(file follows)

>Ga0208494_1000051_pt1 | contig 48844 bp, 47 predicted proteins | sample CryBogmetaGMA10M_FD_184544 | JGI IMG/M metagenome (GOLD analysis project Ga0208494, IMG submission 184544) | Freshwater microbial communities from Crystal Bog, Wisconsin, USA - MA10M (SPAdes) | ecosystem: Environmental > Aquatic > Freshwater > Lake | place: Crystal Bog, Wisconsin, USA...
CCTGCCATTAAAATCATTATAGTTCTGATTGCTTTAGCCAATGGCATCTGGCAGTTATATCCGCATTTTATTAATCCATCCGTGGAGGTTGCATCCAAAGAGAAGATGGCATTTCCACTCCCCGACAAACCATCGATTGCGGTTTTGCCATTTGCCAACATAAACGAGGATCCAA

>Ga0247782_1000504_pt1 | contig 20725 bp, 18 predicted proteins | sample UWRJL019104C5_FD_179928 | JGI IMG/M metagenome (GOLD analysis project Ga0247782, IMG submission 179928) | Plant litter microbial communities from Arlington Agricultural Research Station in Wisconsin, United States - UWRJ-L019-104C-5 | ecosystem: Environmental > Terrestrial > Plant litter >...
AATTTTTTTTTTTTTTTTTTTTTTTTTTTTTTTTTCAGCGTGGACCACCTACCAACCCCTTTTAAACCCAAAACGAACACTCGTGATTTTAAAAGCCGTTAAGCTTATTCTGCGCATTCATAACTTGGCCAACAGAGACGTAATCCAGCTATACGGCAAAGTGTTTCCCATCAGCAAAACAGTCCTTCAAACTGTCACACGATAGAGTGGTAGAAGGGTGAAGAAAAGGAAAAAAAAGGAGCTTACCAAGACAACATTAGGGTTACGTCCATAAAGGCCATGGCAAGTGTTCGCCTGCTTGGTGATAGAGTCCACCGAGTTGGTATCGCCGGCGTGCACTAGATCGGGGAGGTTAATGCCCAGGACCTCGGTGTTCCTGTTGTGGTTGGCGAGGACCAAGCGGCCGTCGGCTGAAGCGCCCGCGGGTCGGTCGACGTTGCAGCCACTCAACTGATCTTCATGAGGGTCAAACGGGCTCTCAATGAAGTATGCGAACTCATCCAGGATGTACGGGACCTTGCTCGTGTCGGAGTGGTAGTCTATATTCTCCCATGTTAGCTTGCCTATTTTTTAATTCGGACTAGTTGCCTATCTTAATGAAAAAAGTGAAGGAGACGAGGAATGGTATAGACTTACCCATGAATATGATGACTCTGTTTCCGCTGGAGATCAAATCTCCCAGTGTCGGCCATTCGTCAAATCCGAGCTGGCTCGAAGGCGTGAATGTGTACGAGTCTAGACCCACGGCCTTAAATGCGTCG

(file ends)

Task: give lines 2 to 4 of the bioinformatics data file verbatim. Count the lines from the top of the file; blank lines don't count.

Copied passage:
CCTGCCATTAAAATCATTATAGTTCTGATTGCTTTAGCCAATGGCATCTGGCAGTTATATCCGCATTTTATTAATCCATCCGTGGAGGTTGCATCCAAAGAGAAGATGGCATTTCCACTCCCCGACAAACCATCGATTGCGGTTTTGCCATTTGCCAACATAAACGAGGATCCAA

>Ga0247782_1000504_pt1 | contig 20725 bp, 18 predicted proteins | sample UWRJL019104C5_FD_179928 | JGI IMG/M metagenome (GOLD analysis project Ga0247782, IMG submission 179928) | Plant litter microbial communities from Arlington Agricultural Research Station in Wisconsin, United States - UWRJ-L019-104C-5 | ecosystem: Environmental > Terrestrial > Plant litter >...
AATTTTTTTTTTTTTTTTTTTTTTTTTTTTTTTTTCAGCGTGGACCACCTACCAACCCCTTTTAAACCCAAAACGAACACTCGTGATTTTAAAAGCCGTTAAGCTTATTCTGCGCATTCATAACTTGGCCAACAGAGACGTAATCCAGCTATACGGCAAAGTGTTTCCCATCAGCAAAACAGTCCTTCAAACTGTCACACGATAGAGTGGTAGAAGGGTGAAGAAAAGGAAAAAAAAGGAGCTTACCAAGACAACATTAGGGTTACGTCCATAAAGGCCATGGCAAGTGTTCGCCTGCTTGGTGATAGAGTCCACCGAGTTGGTATCGCCGGCGTGCACTAGATCGGGGAGGTTAATGCCCAGGACCTCGGTGTTCCTGTTGTGGTTGGCGAGGACCAAGCGGCCGTCGGCTGAAGCGCCCGCGGGTCGGTCGACGTTGCAGCCACTCAACTGATCTTCATGAGGGTCAAACGGGCTCTCAATGAAGTATGCGAACTCATCCAGGATGTACGGGACCTTGCTCGTGTCGGAGTGGTAGTCTATATTCTCCCATGTTAGCTTGCCTATTTTTTAATTCGGACTAGTTGCCTATCTTAATGAAAAAAGTGAAGGAGACGAGGAATGGTATAGACTTACCCATGAATATGATGACTCTGTTTCCGCTGGAGATCAAATCTCCCAGTGTCGGCCATTCGTCAAATCCGAGCTGGCTCGAAGGCGTGAATGTGTACGAGTCTAGACCCACGGCCTTAAATGCGTCG